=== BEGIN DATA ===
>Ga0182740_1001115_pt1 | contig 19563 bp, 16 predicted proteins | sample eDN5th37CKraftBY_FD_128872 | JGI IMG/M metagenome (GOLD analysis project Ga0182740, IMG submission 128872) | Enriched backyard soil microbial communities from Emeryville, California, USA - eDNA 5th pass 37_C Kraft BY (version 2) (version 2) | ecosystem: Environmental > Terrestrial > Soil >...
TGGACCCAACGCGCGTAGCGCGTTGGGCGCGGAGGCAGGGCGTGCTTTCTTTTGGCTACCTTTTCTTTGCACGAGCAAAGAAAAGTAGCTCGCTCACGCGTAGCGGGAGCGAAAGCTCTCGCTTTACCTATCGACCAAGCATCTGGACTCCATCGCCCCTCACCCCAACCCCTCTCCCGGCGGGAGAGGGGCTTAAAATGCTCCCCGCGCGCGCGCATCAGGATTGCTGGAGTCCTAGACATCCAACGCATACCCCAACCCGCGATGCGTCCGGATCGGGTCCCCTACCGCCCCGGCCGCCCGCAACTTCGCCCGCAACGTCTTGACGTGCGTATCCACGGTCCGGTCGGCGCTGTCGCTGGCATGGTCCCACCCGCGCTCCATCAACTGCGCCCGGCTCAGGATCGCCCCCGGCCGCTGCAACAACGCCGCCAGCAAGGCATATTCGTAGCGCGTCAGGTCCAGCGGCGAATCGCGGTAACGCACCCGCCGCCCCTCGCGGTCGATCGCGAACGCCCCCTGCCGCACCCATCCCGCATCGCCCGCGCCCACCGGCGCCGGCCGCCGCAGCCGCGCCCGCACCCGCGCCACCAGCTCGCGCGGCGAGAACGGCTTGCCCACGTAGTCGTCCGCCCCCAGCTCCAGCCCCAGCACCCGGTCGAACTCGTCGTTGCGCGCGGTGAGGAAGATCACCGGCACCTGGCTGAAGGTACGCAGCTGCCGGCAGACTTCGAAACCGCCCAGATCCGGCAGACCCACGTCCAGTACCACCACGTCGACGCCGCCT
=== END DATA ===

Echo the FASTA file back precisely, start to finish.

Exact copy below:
>Ga0182740_1001115_pt1 | contig 19563 bp, 16 predicted proteins | sample eDN5th37CKraftBY_FD_128872 | JGI IMG/M metagenome (GOLD analysis project Ga0182740, IMG submission 128872) | Enriched backyard soil microbial communities from Emeryville, California, USA - eDNA 5th pass 37_C Kraft BY (version 2) (version 2) | ecosystem: Environmental > Terrestrial > Soil >...
TGGACCCAACGCGCGTAGCGCGTTGGGCGCGGAGGCAGGGCGTGCTTTCTTTTGGCTACCTTTTCTTTGCACGAGCAAAGAAAAGTAGCTCGCTCACGCGTAGCGGGAGCGAAAGCTCTCGCTTTACCTATCGACCAAGCATCTGGACTCCATCGCCCCTCACCCCAACCCCTCTCCCGGCGGGAGAGGGGCTTAAAATGCTCCCCGCGCGCGCGCATCAGGATTGCTGGAGTCCTAGACATCCAACGCATACCCCAACCCGCGATGCGTCCGGATCGGGTCCCCTACCGCCCCGGCCGCCCGCAACTTCGCCCGCAACGTCTTGACGTGCGTATCCACGGTCCGGTCGGCGCTGTCGCTGGCATGGTCCCACCCGCGCTCCATCAACTGCGCCCGGCTCAGGATCGCCCCCGGCCGCTGCAACAACGCCGCCAGCAAGGCATATTCGTAGCGCGTCAGGTCCAGCGGCGAATCGCGGTAACGCACCCGCCGCCCCTCGCGGTCGATCGCGAACGCCCCCTGCCGCACCCATCCCGCATCGCCCGCGCCCACCGGCGCCGGCCGCCGCAGCCGCGCCCGCACCCGCGCCACCAGCTCGCGCGGCGAGAACGGCTTGCCCACGTAGTCGTCCGCCCCCAGCTCCAGCCCCAGCACCCGGTCGAACTCGTCGTTGCGCGCGGTGAGGAAGATCACCGGCACCTGGCTGAAGGTACGCAGCTGCCGGCAGACTTCGAAACCGCCCAGATCCGGCAGACCCACGTCCAGTACCACCACGTCGACGCCGCCT